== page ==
Rathke's cleft cysts (RCCs) are nonneoplastic and benign cystic lesions in the sellar or suprasellar space. The pathogenesis of RCCs remains controversial, they are thought to originate from the remnant of an invagination of the dorsal oral ectoderm named Rathke's pouch, which usually regresses completely.1,2 Several other theories suggested that RCCs might arise from endodermal origin, neuroepithelial cells, or reverse metaplasia of pituitary cells,3–5 those seemed to be less plausible. The detection rate of RCCs is 12%-33% in autopsy.6–9 and almost all RCCs were small and clinically asymptomatic in lifetime, but if they are incidentally and persistently enlarged enough to cause compression for circumambient tissue such as pituitary gland or optic chiasm, and to increase intracranial pressure, they are exposed.10,11 Voelker et al12 presumed that the reason for an increase in the size of RCCs may be an imbalance between secretion and absorption of cyst content. And other reasons may be intracystic hemorrhage or infection.13 The development of modern medical imageology, especially magnetic resonance imaging (MRI), has encouraged the clinical diagnosis of RCCs.14–17 Because the signal intensities of RCCs are variable, the final diagnosis is more or less difficult before surgery. In this study, we retrospectively reviewed a series of 42 patients who underwent surgery resection because of RCCs, and analyzed the characteristics of surgical management and clinic outcomes.
Clinical numerical data came from the patients who were diagnosed as RCCs for the first time and underwent surgical treatment in the Department of Neurosurgery of the Affiliated Hospital of Medical College, Qingdao University between January 2005 and December 2010. The diagnosis was based on pathological, imageological, and intra-operative findings.
The comprehensive preoperative evaluation is necessary for every patient. All patients underwent brain MRI (routine scanning and enhancement scanning or only enhancement scanning) and sella turcica computed tomography (CT) examination.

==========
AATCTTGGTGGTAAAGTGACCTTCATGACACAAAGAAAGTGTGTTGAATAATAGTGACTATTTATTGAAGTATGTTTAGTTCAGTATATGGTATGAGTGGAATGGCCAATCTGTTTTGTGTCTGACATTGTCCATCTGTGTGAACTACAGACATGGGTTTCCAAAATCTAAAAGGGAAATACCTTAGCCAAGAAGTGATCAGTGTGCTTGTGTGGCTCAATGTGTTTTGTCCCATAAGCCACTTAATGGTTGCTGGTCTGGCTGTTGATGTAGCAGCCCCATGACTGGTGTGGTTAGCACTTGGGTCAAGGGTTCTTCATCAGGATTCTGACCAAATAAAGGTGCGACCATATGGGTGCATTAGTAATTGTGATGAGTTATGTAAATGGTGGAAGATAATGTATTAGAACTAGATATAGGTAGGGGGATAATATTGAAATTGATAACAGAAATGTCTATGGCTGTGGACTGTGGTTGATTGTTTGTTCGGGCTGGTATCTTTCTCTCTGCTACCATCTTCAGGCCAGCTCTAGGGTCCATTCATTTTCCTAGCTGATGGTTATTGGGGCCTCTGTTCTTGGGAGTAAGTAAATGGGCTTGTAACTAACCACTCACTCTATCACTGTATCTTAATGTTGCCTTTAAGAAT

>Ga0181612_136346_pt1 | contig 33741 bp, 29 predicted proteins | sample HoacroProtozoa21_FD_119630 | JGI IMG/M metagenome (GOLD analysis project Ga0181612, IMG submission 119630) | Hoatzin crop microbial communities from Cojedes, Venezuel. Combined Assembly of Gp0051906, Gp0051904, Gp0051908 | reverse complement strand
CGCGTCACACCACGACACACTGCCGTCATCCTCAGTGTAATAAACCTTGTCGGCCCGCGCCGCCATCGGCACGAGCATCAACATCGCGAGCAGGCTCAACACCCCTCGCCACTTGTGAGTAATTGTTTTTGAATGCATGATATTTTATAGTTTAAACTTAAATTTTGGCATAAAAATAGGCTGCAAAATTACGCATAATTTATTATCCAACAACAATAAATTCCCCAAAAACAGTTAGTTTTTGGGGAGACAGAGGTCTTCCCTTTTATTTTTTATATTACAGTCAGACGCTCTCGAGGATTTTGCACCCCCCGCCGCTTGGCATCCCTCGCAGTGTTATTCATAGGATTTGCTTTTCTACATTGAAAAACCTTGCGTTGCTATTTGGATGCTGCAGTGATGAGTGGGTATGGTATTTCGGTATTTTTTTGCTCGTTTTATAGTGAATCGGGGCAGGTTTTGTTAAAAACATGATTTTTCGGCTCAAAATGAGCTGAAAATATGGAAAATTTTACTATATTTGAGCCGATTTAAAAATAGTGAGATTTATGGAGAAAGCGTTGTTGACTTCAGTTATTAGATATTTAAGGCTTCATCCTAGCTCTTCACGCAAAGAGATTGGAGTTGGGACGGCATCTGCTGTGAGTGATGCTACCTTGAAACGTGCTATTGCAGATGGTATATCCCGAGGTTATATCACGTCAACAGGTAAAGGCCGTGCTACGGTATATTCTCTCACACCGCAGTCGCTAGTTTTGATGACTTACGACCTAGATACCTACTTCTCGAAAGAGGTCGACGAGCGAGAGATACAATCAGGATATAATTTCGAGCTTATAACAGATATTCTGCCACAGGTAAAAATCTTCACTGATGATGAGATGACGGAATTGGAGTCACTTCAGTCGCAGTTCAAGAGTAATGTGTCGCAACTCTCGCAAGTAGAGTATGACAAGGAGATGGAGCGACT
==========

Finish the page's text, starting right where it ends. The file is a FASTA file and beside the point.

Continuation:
The endocrinological laboratory examination such as thyrotropic stimulating hormone, growth hormone, prolactin, luteinizing hormone, and adrenocorticotropic hormone were performed for every patient preoperatively. The thyroid function tests and adrenal gland function tests were performed preoperatively additionally.
Visual field and acuteness of vision were examed for any patients with visual impairment or not.
The size of RCCs and the relation with circum-architecture were the evidence to decide which modus operandi was selected. Endonasal transsphenoidal microsurgery was done as described previously.18,19 A standard frontal craniotomy procedures was performed for suprasellar or metasellar lesions. The objective of surgical was to drain the contents of the cyst and to remove the capsule as much as possible under the precondition that do not increase the complications. The resection of the capsule should be gentle and prudent. The sellar floor was reconstructed following endonasal transsphenoidal surgery in order to prevent cerebrospinal rhinorrhea. Intranasal packing was performed after the operation and the bysma was removed on the 2nd or 3rd postoperative day. The suture lines were removed on the 7th or 8th postoperative day under transcranial surgery.
For the first day, the patients were monitored in neurosurgical intensive care unit (NICU) for vital sign and neurological observation. The specimens obtained in the operation were observed by pathological tissue analysis. The brain CT was performed on the 2nd postoperative day in order to get the information about operative region. The complication was surveilled, treated and recorded. No radiation therapy was given after surgery.
The routine follow-up includes physical, neuroimaging and hemadenology examinations, that were performed for all the patients, which were scheduled at 1-, 6-, and 12-month, and thereafter annually. The mean follow-up was 22 months (range 12-60 months). Medical history data reviews and direct contacts with the patients were used to derive the follow-up and outcome data. Recurrence was defined as neuroimaging evidence of re-appear or enlargement of the cysts mass postoperatively, with symptoms or not.